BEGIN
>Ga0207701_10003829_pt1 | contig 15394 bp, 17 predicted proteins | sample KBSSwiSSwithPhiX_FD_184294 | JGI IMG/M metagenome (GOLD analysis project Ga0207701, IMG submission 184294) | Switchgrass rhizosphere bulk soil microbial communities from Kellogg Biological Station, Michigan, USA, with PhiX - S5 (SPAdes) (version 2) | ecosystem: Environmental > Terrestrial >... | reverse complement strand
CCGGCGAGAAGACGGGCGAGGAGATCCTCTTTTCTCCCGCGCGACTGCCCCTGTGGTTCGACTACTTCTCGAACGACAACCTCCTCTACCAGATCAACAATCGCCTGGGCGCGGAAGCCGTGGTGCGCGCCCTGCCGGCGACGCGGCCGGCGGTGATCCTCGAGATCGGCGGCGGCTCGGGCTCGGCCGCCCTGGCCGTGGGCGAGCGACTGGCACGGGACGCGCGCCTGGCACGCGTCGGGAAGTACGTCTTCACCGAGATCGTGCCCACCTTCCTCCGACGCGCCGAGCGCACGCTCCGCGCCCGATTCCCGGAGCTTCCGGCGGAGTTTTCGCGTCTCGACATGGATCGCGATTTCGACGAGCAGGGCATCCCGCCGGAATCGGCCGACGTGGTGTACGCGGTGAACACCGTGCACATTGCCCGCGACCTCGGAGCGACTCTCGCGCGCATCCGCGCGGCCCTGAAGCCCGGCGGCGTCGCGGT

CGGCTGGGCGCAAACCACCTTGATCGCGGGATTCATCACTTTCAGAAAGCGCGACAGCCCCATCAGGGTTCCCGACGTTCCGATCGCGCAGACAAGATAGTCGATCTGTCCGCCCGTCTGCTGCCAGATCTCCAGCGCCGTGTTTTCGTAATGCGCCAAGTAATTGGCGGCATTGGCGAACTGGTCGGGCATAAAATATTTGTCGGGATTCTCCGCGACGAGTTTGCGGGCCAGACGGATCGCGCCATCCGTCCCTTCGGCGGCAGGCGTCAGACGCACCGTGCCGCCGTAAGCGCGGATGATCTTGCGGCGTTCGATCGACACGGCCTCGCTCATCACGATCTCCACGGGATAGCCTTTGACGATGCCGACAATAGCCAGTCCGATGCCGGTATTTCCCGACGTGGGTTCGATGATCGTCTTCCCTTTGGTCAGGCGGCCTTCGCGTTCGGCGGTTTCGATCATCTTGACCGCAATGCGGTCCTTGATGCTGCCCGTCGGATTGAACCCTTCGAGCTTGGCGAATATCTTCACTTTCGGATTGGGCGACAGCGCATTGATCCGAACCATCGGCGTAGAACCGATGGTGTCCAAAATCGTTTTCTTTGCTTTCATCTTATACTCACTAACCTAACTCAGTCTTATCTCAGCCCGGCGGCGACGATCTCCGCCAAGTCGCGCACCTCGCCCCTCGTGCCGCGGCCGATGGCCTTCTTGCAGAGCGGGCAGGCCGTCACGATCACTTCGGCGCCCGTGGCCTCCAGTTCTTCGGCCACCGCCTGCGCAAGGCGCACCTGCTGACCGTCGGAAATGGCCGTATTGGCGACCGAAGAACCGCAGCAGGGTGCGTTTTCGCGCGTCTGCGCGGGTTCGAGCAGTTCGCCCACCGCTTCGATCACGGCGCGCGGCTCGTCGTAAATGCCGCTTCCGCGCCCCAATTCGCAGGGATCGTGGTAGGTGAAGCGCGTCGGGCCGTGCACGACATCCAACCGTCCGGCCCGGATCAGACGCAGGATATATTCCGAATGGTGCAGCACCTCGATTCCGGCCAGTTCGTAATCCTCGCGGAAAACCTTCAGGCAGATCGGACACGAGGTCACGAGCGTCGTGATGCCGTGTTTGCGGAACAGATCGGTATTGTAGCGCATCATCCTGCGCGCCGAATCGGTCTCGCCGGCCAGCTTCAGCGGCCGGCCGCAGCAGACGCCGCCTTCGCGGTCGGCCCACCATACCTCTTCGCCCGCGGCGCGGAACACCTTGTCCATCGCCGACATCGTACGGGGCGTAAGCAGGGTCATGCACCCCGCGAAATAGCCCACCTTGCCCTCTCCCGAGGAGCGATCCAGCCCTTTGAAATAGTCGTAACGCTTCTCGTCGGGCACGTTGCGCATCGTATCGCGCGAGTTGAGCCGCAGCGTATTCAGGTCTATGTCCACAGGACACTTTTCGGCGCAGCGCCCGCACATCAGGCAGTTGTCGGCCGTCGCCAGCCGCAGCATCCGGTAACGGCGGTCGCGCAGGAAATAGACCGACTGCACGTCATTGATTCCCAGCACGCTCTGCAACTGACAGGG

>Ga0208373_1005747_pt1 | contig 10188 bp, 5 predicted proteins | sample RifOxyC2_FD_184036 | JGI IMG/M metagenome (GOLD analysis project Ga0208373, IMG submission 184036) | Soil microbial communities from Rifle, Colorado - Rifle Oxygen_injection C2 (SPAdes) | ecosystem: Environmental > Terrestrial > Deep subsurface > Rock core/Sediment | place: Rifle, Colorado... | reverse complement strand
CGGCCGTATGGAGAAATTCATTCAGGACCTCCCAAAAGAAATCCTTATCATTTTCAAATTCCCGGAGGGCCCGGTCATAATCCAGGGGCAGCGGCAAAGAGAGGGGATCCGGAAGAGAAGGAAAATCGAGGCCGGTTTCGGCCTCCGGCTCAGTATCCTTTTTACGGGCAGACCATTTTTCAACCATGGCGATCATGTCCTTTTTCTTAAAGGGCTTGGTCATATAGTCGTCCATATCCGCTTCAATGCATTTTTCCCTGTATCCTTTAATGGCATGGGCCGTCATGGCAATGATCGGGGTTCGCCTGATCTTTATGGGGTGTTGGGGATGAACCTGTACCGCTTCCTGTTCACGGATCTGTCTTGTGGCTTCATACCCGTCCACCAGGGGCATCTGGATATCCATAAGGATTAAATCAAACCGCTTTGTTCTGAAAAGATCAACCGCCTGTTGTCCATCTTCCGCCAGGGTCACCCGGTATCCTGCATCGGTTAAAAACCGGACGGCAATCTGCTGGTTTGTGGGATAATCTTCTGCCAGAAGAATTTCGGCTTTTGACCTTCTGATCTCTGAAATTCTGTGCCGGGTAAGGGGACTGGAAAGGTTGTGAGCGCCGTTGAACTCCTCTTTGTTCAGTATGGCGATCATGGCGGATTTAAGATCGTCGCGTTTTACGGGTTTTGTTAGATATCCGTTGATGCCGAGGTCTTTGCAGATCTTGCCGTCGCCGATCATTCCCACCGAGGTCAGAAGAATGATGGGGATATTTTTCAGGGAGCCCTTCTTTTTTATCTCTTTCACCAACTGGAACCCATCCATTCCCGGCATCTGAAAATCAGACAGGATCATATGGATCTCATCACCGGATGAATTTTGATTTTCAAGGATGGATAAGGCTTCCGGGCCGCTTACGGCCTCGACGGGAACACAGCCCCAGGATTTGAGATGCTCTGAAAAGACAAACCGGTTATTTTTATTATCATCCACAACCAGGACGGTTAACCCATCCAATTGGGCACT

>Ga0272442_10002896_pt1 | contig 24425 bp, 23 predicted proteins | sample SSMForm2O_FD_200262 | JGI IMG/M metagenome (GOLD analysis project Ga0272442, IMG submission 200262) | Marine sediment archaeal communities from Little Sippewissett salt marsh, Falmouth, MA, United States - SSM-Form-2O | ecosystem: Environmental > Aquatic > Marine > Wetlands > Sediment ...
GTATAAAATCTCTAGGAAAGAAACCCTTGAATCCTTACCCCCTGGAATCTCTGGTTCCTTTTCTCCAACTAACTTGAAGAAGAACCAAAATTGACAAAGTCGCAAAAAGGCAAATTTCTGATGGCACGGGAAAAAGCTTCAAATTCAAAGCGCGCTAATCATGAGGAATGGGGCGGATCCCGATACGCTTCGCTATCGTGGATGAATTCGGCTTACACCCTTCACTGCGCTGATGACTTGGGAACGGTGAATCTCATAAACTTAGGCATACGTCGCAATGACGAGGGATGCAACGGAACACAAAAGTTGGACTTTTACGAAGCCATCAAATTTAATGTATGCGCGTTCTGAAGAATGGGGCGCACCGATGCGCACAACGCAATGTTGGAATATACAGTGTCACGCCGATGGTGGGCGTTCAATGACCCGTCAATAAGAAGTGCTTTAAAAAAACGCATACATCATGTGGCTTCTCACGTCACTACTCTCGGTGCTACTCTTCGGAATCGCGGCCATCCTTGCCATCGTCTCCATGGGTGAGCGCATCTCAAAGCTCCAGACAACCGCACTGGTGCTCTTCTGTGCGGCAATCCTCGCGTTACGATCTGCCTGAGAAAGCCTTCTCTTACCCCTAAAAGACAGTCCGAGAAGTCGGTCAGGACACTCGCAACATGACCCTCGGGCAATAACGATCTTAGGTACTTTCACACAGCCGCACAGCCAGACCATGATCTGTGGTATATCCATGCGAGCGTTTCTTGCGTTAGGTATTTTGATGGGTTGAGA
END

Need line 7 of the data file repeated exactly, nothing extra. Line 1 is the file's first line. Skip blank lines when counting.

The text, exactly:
GTATAAAATCTCTAGGAAAGAAACCCTTGAATCCTTACCCCCTGGAATCTCTGGTTCCTTTTCTCCAACTAACTTGAAGAAGAACCAAAATTGACAAAGTCGCAAAAAGGCAAATTTCTGATGGCACGGGAAAAAGCTTCAAATTCAAAGCGCGCTAATCATGAGGAATGGGGCGGATCCCGATACGCTTCGCTATCGTGGATGAATTCGGCTTACACCCTTCACTGCGCTGATGACTTGGGAACGGTGAATCTCATAAACTTAGGCATACGTCGCAATGACGAGGGATGCAACGGAACACAAAAGTTGGACTTTTACGAAGCCATCAAATTTAATGTATGCGCGTTCTGAAGAATGGGGCGCACCGATGCGCACAACGCAATGTTGGAATATACAGTGTCACGCCGATGGTGGGCGTTCAATGACCCGTCAATAAGAAGTGCTTTAAAAAAACGCATACATCATGTGGCTTCTCACGTCACTACTCTCGGTGCTACTCTTCGGAATCGCGGCCATCCTTGCCATCGTCTCCATGGGTGAGCGCATCTCAAAGCTCCAGACAACCGCACTGGTGCTCTTCTGTGCGGCAATCCTCGCGTTACGATCTGCCTGAGAAAGCCTTCTCTTACCCCTAAAAGACAGTCCGAGAAGTCGGTCAGGACACTCGCAACATGACCCTCGGGCAATAACGATCTTAGGTACTTTCACACAGCCGCACAGCCAGACCATGATCTGTGGTATATCCATGCGAGCGTTTCTTGCGTTAGGTATTTTGATGGGTTGAGA